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Coaching Basketball versus Baseball

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  • Coaching Basketball versus Baseball

    I am a head coach of a girl's basketball team (Jr. High) and have attended as many basketball clinics over the past 8-10 years as I have baseball clinics. My assistant coach is a former college coach (Mother of one of the players) and a great teacher of the game. I have been exposed to other great teachers of the game both College coaches and pro coaches. During my tenure as a basketball coach I find that the basic techniques of the game are, for the most part, taught the same way. Most experts seem to agree as to how to teach the game and what basic parts of the game should look like.

    After our last hitting thread, and attending the World Baseball Convention this past weekend, I am left to wonder why one sport that's been around for 100 years seems to have stabalized in it's opinion as to what is most effecient and technically proper while another, baseball, a game that's been around for 150 years, remains so opinionated and varied in it's teaching methods and basic concepts.

    As an example... If we show a clip demonstrating a good jump shot. Most coaches would say that's a good jump shot. In baseball if we put a clip up of a good hitter, well.... we see what happens.

    After listening to a variety of pro hitting coaches at the WBC I left as much confused as I did enlightened.

    Before we discuss... I, along with most basketball coaches acknowledge there are more skills to be taught in baseball than there are in basketball.

    Comments?
    Last edited by Jake Patterson; 01-15-2006, 05:02 AM.
    "He who dares to teach, must never cease to learn."
    - John Cotton Dana (1856–1929) - Offered to many by L. Olson - Iowa (Teacher)
    Please read Baseball Fever Policy and Forum FAQ before posting.

  • #2
    Although there is disgreement regarding throwing I don't think there is as much there as with hitting.

    And, with hitting it's the only "skill" that is reactionary. It happens in .4 seconds or less in reaction to a thrown ball. Most all other skills are not in reaction to something else.

    Even with video, frame by frame, you still can't see which muscles are working and which aren't.

    Comment


    • #3
      Originally posted by Ohfor
      And, with hitting it's the only "skill" that is reactionary. It happens in .4 seconds or less in reaction to a thrown ball. Most all other skills are not in reaction to something else.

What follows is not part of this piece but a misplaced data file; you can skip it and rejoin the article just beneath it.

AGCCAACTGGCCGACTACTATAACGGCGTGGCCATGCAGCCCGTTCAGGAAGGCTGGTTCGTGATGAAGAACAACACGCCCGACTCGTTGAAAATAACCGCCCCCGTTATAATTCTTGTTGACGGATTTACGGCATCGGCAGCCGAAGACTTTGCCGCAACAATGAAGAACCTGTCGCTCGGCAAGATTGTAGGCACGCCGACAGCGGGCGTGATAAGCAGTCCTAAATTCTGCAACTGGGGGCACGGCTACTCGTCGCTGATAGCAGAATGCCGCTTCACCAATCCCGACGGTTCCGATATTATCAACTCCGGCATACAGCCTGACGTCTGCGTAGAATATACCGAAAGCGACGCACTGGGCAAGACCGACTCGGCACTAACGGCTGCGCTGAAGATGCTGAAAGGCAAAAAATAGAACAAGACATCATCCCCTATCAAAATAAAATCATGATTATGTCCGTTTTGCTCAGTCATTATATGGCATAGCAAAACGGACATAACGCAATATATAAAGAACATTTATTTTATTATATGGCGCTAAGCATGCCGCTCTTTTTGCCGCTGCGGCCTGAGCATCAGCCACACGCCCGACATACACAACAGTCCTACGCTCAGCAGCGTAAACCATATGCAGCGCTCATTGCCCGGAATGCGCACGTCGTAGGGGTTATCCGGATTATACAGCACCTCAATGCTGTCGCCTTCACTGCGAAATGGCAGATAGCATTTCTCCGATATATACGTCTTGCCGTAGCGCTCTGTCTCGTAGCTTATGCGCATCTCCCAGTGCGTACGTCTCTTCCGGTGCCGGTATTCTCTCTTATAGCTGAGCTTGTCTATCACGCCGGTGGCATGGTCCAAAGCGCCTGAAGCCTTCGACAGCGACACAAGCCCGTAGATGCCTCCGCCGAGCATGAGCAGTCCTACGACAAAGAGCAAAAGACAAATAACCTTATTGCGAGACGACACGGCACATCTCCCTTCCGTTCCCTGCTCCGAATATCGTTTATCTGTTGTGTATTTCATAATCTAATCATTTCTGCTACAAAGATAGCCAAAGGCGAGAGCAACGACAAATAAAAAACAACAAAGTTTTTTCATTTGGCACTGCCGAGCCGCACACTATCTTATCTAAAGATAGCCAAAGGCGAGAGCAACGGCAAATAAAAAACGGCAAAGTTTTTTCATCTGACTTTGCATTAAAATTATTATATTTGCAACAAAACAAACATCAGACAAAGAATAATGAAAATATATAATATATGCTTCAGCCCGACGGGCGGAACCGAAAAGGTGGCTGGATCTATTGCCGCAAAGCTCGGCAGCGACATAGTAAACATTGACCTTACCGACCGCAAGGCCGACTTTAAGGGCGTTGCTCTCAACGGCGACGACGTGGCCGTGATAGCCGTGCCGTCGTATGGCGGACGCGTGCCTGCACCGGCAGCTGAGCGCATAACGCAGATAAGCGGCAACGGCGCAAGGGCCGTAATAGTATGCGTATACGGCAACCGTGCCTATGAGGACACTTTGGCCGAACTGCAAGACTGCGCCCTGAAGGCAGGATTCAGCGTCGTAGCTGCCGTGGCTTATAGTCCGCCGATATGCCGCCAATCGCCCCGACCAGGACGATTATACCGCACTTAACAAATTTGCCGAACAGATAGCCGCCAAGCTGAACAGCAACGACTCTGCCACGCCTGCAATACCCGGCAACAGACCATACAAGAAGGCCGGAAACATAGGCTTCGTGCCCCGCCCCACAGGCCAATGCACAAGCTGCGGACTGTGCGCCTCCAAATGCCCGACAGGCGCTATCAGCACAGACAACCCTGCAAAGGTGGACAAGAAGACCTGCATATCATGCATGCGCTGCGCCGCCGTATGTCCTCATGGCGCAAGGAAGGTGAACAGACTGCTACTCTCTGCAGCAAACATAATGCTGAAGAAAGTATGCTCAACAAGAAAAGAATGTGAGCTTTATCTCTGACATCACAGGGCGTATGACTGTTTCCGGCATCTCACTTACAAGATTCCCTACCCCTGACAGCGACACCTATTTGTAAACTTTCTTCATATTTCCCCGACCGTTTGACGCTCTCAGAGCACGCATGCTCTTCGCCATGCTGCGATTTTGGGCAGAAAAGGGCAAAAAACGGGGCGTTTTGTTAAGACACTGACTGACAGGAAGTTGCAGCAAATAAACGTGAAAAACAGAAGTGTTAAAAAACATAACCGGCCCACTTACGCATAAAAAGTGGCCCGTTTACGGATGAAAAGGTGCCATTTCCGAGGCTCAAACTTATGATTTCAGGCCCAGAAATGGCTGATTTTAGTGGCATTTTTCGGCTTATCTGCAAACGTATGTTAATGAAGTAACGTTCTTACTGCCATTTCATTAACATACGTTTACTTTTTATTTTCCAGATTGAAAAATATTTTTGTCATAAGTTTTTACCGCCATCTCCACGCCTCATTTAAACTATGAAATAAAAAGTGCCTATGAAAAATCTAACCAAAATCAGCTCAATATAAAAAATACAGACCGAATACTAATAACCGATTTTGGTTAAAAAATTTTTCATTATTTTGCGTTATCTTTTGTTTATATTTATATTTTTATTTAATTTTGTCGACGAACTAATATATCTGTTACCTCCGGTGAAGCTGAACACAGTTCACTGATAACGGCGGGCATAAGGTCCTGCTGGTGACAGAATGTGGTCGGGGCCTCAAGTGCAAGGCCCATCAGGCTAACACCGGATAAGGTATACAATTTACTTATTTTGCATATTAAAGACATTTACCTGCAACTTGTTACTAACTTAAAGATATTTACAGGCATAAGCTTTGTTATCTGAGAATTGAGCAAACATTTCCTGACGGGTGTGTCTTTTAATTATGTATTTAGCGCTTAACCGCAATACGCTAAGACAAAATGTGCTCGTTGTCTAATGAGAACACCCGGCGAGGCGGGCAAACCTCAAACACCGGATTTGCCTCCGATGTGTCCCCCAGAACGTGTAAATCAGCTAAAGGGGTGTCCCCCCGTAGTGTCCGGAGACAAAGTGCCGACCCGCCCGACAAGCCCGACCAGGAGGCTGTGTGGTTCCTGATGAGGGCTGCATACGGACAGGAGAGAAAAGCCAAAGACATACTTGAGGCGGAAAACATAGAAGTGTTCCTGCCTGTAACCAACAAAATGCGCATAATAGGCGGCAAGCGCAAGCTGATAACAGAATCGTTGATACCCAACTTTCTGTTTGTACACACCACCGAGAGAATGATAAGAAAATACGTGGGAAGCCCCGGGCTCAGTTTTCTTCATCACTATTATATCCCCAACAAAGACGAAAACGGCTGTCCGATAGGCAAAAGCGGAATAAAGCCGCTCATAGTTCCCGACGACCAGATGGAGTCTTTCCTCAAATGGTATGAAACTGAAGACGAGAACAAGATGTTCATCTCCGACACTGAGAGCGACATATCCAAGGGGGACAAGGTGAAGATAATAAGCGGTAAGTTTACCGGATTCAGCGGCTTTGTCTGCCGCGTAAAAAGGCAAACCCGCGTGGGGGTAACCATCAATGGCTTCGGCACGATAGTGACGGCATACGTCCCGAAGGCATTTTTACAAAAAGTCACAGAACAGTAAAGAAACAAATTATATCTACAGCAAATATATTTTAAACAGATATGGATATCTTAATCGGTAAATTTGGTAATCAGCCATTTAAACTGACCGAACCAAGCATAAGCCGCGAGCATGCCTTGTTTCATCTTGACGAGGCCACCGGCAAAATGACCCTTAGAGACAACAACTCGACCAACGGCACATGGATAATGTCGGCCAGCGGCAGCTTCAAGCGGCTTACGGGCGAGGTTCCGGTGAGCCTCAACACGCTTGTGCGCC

This would certainly be a key aspect when analyzing and comparing the two different sports. While there are skills that require reaction in basketball i.e. blocking a shot, posting up, etc.. I do not see these requiring the same reactionary speed as with hitting, or reponding to a line drive hit at a pitcher.

      We also tend (at least I do) to look for what's different between coaching styles in baseball versus what's similar. I think basketball coaches tend to concentrate on what's similar.
      "He who dares to teach, must never cease to learn."
      - John Cotton Dana (1856–1929) - Offered to many by L. Olson - Iowa (Teacher)
      Please read Baseball Fever Policy and Forum FAQ before posting.

      Comment


      • #4
        Originally posted by Jake Patterson
        This would certainly be a key aspect when analyzing and comparing the two different sports. While there are skills that require reaction in basketball i.e. blocking a shot, posting up, etc.. I do not see these requiring the same reactionary speed as with hitting, or reponding to a line drive hit at a pitcher.

        We also tend (at least I do) to look for what's different between coaching styles in baseball versus what's similar. I think basketball coaches tend to concentrate on what's similar.
        I generally agree with what you say. But, I don't classify shot blocking and blocking out as skills. The skills of basketball are dribbling and shooting. Shot blocking, blocking out and such are things that take athletic "ability" and determination and hustle, etc, but I wouldn't call them skills.

        Comment


        • #5
          Originally posted by Ohfor